St. Charles to consider prescription drug monitoring program

The program hopes to stop doctor shopping.

ST. CHARLES COUNTY - It's an effort to stop drug abuse, and ultimately, fatal overdoses. Now, St. Charles is the latest local county to consider a prescription drug monitoring program.

The proposal, which is sponsored by County Executive Steve Ehlmann and Councilman Joe Brazil, was introduced Monday night. St. Charles County Prosecutor Tim Lohmar told the county council that Missouri is the only state still without a statewide database to monitor prescription drugs.

“Missouri is known, affectionately, as Americas drug store. That’s a moniker were not proud of and that’s a moniker we need to do something about,” he said.

“Through this program, we will be able to stop doctor shopping. We will be able to monitor, the best we can, those people whose addictions have gotten the better of them  and to shop around just to get more prescription painkillers.”

Under this proposal, the county department of health would run the program. St. Louis City and St. Louis County passed similar drug monitoring programs earlier this year. If the St. Charles County proposal passes, county officials plan to work with the same vendor to keep the monitoring within one regional system.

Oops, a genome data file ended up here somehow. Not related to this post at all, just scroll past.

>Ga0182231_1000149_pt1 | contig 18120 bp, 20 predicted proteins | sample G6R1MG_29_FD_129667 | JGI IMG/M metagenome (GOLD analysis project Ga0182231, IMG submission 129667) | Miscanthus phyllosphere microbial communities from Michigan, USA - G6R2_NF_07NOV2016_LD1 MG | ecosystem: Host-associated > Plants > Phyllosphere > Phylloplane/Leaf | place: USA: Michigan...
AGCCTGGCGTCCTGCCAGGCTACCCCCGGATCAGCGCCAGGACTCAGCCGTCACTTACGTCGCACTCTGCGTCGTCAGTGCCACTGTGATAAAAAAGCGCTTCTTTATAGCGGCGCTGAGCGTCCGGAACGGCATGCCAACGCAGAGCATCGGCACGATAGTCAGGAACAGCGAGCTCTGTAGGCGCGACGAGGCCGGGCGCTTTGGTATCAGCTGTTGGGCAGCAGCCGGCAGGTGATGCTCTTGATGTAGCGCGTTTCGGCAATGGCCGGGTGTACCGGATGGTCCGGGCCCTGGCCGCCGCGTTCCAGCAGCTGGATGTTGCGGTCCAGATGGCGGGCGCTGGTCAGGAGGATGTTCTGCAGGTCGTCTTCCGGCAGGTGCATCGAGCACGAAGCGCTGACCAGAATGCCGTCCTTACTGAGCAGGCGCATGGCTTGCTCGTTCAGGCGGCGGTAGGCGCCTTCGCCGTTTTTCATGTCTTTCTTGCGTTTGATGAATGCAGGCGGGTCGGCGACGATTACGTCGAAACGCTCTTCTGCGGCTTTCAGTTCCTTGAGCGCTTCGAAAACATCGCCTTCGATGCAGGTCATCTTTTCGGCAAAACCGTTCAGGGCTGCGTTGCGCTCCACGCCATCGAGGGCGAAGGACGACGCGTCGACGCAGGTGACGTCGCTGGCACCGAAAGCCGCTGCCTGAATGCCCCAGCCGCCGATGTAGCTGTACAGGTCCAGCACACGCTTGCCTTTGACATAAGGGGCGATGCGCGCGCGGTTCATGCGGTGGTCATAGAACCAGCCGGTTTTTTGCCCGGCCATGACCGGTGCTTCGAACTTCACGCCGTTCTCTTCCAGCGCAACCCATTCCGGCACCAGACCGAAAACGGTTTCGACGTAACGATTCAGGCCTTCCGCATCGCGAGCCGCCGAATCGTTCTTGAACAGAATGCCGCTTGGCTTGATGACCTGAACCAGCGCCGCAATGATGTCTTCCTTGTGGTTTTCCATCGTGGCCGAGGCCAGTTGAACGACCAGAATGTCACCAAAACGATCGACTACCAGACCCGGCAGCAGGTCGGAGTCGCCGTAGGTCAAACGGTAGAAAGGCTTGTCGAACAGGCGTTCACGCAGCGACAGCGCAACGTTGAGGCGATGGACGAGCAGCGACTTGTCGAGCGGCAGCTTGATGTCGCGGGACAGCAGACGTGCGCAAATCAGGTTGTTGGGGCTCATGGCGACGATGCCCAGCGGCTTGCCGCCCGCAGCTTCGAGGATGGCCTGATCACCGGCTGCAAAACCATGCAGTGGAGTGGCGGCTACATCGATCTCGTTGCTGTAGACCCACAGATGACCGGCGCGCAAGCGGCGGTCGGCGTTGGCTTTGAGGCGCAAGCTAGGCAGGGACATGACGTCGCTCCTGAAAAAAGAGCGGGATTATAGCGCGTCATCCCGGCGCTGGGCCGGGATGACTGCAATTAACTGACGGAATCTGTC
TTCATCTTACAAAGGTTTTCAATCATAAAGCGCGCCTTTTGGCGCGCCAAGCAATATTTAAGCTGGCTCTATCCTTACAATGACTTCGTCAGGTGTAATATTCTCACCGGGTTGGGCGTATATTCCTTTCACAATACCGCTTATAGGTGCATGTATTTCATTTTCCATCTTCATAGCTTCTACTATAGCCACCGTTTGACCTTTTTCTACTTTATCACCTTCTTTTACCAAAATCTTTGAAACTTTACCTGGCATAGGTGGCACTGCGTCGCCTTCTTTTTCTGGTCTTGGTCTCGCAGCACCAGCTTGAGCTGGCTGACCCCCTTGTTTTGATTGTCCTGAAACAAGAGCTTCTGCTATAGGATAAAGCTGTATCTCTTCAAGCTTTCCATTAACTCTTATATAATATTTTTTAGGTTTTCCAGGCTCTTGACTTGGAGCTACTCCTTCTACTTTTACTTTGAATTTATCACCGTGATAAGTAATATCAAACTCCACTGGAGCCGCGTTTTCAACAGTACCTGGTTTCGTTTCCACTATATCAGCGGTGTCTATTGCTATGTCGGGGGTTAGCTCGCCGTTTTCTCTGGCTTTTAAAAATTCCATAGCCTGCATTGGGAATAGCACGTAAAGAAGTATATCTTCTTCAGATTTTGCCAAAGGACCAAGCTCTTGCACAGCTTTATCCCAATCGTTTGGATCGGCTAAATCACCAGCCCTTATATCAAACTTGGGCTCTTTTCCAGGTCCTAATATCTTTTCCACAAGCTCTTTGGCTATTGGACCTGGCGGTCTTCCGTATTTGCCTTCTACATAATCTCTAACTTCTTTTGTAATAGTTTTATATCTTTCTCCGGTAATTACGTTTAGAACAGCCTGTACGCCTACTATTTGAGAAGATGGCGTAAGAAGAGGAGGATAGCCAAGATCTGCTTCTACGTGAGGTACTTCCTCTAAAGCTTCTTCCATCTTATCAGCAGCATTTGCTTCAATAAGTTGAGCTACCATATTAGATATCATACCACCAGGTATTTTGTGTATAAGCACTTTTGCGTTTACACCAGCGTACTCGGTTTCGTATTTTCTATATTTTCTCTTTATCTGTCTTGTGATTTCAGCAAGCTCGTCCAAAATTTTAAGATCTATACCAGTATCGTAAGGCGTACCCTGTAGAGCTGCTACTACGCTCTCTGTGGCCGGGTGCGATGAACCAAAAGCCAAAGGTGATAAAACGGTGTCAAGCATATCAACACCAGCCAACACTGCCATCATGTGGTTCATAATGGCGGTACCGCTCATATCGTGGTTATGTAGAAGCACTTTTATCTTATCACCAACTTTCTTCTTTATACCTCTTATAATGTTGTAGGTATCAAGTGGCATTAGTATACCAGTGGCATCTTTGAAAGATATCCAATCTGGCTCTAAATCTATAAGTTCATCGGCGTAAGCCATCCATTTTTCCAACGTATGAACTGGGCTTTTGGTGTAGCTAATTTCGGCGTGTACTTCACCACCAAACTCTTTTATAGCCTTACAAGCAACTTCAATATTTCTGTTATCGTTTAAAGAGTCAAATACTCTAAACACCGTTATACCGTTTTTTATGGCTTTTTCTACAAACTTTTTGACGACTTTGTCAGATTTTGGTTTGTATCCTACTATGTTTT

During Monday night’s meeting, some resident’s questioned the proposal, citing privacy concerns.

“How will St. Charles county safeguard my information?” asked one woman who lives in O’Fallon, Missouri. “How will they keep my neighbor, who works for the health department, from accessing my information, and sharing it with others?”

One local family supports the drug monitoring programs.

Ellis and Patti Fitzwalter lost their son, Michael, in 2014. He was prescribed several medications as a teenager for behavioral and psychological issues, and later began to abuse the drugs. His addictions eventually led to heroin.

“We had no clue, we were totally blindsided,” his mother said. “And it was such a shock to hear that word – heroin.”

After Michael’s death, the Fitzwalters became involved in local support groups. After attending several “Walking for Wellness” events in St. Charles, the North County couple decided to expand the effort into their neighborhoods. This summer, they’ve led walks and met with other families impacted by heroin addiction.

Ellis is disappointed state lawmakers haven’t passed a statewide drug monitoring program, but he is optimistic more counties will take action.

“If we can’t do it at the state level, let’s do it one county at a time and make it a state level [effort],” he said.

Until then, they continue to share their son’s story – hoping it will spare at least one other family from experience the same kind of loss.


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